Other than that, I am aware of three more etymologies of curse. The entry in the first edition of The Century Dictionary is a cautious version of Skeat’s, but in the second edition not a trace of it remains. We read (with the abbreviations expanded): “[from] Latin cursus, a course, specifically in ecclesiastical usage, the regular course, or series of prayers and other offices said or sung by the priest…. The ecclesiastical cursus included at times a formula of general commination or excommunication called ‘the major excommunication’, as distinguished from ‘the minor excommunication’, pronounced in certain cases.” If Charles P. G. Scott, the etymologist for The Century Dictionary, found this derivation, so different from Skeat’s and the OED’s, in some source on the history of religion, I have not been able to locate it. Scott’s suggestion was neglected, but Middle English Dictionary (MED) resurrected (or rediscovered?) and enriched it, though with a bit of hedging, and explained that Middle Engl. curs is

“the set of daily liturgical prayers, applied to ‘the set of imprecations’ of the gret curs [great curse] ‘the formula read in churches four times a year, setting forth the various offenses which entailed utmost excommunication of the offender; also, the excommunication so applied; the state of being under excommunication and, hence, in mortal sin; mortal sin.”

This is a very convincing etymology. It appears as though in Middle English the Old Irish verb met Latin cursus and merged with it, so that curse may have had two sources. That is perhaps why the word acquired a short vowel!

The rest will sound like an anticlimax. Leo Spitzer (1946) traced curse to the Latin noun incurusus, as in the phrase incursus poenam “the fact of having incurred a penalty.” He had to account for the loss of the prefix in the word incursus and did offer some explanation, but, as was pointed out by one of his critics, the main trouble with this etymology is that the reflexes (continuations) of incursus do not appear with the sense “curse” in any Romance language. Ernst Weekley, like Leo Spitzer, had a profound knowledge of Old French. That is why both of them were always on the lookout for the Romance etymons of English words. Weekley derived curse from Old French coroz, Anglo-French curuz (Modern French courroux “anger, wrath”), whose Latin source is related to Engl. corrupt. In his dictionary, Henry C. Wyld referred to Weekley, but here Spitzer was, I think, right: the word curse turned up in English too early to be a borrowing from French. Finally, there is a Germanic etymology of curse. Its author, Otto Ritter, based his reconstruction on a questionable meaning of an Old English word, and I will refrain from going into detail.

In my opinion, the verdict origin unknown should be used only when there is really nothing to be said about a word. In other cases, a summary, however cautious, would be helpful, for example: Curse. [Attested forms] The derivation from cross, though often suggested in the past, cannot be substantiated. Unlikely are also the derivations by L. Spitzer from Latin (in)cursus ‘the fact of having incurred a penalty’ and by E. Weekley from Anglo-French curuz ‘wrath. A Germanic source (Otto Ritter) is even less likely. By contrast, the derivation from Latin cursus ‘a formula for excommunication, etc.’ (The Century Dictionary and Middle English Dictionary), sounds convincing. Rather probably, the Latin formula merged with a borrowing of Old Irish cúrsagad ‘reprimand’ and yielded the modern form, which then is a blend.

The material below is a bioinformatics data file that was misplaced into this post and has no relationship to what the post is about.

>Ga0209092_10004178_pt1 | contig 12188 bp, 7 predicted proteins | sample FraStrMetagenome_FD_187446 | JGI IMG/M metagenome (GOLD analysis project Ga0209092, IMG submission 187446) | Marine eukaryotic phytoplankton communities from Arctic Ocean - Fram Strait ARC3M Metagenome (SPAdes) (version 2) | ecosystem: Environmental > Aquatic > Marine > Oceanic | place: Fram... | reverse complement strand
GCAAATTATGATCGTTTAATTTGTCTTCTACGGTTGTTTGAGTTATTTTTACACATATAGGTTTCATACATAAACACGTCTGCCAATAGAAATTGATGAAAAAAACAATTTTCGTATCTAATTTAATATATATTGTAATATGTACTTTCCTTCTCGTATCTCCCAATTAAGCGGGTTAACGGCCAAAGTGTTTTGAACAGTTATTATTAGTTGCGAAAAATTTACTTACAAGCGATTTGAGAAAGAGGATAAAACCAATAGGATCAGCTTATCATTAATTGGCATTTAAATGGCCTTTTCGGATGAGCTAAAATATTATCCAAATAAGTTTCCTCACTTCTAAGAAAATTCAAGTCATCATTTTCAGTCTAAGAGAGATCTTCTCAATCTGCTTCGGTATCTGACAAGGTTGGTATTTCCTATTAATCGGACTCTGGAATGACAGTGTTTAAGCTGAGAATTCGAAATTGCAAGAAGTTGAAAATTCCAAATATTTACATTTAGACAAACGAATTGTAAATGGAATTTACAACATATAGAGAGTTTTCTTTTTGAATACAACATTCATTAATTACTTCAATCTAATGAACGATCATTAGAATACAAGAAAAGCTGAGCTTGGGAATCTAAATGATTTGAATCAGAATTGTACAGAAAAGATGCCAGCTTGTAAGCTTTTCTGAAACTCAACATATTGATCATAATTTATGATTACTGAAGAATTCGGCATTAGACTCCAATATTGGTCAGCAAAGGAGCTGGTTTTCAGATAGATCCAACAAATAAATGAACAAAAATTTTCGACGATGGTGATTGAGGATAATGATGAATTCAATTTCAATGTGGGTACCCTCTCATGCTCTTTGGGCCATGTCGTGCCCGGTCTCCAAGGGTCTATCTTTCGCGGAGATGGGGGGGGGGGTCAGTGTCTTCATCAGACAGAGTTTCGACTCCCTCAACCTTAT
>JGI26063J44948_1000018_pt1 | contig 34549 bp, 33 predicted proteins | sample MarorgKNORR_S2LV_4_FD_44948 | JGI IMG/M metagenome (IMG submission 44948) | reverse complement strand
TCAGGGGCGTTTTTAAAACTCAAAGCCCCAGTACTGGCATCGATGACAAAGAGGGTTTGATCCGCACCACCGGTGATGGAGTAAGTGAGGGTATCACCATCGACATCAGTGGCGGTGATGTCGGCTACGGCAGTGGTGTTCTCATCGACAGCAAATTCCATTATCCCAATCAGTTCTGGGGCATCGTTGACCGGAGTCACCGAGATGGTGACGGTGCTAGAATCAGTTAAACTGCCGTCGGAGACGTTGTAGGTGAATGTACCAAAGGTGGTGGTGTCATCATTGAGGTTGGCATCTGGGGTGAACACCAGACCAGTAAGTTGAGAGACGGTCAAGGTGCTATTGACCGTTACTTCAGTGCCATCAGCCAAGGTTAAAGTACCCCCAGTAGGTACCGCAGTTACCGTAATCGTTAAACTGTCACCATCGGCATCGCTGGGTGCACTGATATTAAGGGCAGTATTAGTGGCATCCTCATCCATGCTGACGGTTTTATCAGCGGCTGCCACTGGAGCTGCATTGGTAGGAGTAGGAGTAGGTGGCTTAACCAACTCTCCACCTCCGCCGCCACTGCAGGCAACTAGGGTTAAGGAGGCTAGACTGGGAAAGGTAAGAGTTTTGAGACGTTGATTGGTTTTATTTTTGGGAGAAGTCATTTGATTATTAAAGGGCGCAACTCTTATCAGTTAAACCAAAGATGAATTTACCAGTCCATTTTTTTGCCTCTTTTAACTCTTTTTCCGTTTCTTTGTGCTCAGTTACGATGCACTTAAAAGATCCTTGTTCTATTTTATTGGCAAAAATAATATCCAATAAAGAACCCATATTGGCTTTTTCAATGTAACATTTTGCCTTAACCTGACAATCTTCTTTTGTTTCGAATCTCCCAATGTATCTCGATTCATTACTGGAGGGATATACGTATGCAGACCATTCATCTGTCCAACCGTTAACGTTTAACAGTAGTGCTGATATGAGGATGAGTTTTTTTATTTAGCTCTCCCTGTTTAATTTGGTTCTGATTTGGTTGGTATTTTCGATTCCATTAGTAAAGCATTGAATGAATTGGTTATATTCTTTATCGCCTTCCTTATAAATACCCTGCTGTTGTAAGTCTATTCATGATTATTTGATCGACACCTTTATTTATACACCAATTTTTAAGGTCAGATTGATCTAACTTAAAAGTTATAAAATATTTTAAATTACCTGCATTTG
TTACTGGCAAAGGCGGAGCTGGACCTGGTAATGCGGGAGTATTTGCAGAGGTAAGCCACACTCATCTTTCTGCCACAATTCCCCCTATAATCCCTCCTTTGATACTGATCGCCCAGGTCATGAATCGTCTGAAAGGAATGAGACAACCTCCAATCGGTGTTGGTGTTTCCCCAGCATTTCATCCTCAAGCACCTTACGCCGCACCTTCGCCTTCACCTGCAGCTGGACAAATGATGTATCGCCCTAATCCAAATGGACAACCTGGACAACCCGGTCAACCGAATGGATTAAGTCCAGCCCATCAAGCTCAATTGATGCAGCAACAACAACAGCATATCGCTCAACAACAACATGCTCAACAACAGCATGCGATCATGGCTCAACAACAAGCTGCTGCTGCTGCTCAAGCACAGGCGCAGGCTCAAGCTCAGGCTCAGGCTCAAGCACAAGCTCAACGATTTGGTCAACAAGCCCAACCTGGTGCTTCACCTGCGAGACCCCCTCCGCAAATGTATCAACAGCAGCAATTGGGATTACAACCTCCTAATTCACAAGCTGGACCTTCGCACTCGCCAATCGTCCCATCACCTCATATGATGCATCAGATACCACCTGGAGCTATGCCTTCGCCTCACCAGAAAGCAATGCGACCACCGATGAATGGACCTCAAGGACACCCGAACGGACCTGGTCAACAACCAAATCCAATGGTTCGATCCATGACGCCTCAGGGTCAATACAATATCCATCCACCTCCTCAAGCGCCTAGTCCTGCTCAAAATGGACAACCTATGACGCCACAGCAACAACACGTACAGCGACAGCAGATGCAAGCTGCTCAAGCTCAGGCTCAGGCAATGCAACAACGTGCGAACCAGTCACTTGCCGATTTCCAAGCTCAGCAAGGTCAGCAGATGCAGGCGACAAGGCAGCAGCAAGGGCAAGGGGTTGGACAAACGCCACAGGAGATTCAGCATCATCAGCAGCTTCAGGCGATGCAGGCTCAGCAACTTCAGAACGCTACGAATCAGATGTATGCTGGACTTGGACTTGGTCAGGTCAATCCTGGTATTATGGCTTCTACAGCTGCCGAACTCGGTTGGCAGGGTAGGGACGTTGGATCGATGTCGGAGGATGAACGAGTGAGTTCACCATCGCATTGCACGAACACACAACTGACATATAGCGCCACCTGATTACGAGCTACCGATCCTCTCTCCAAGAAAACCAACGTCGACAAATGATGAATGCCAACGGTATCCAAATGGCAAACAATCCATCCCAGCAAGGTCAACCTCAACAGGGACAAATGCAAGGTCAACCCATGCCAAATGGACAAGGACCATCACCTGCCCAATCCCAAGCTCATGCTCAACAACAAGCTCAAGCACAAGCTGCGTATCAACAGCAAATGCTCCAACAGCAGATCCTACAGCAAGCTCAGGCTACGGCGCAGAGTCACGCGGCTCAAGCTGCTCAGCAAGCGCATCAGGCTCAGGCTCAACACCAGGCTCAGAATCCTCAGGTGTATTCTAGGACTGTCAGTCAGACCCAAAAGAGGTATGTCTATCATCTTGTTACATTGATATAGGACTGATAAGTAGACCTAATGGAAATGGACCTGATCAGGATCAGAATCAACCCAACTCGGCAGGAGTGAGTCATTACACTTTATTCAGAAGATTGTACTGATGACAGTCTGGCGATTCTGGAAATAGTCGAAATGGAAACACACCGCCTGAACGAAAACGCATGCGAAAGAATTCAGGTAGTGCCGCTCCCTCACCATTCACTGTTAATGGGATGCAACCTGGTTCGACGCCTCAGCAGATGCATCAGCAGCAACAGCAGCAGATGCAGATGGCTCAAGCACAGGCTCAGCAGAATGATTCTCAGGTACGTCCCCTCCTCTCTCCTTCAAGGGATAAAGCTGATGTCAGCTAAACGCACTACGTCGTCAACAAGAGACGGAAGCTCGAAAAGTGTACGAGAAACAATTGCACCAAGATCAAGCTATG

A curse averted. She will sleep, not die, and Prince Charming will kiss her into womanhood.
A curse averted. She will sleep, not die, and Prince Charming will kiss her into womanhood.

This is not a great entry, but, admittedly, better than nothing. And if the idea of cúrsagad, from curas agere, and cursus having produced the modern form is correct, we know everything about Engl. curse we would like to know!

Images: (1) “The Ruthwell Cross” by Lairich Rig, CC BY-SA 2.0 via Wikimedia Commons. (2) “Death of Mercutio” by Edwin Austin Abbey, Public Domain via Wikimedia Commons. (3) “Briar Rose” by Anne Anderson, Public Domain via Wikimedia Commons. Featured image: “Canterbury Cathedral – Portal Nave Cross-spire” by Hans Musil, CC BY-SA 4.0 via Wikimedia Commons.

Recent Comments

  1. Robin Hamilton

    There’s an interesting link (not that I’m proffering it as an etymological derivation) between “cross” and “curse” in Criminal Argot:

    put the cross on (v.):
    1. to double-cross, to cheat. (from 1882
    2. to mark for death [a cross placed, lit. or fig., against the victim’s name]. (from 1936)
    [From Green’s Dictionary of Slang, under CROSS, n1.]

    I first came across a version of the second idiom in the late sixties, in the (reported) words of a London gangster called Ray the Priest, who was said to have said (with regard to Scotland and religion):

    “That cat John Knox. Put the cross on them, see. The hand of John Knox lies heavy on this land.”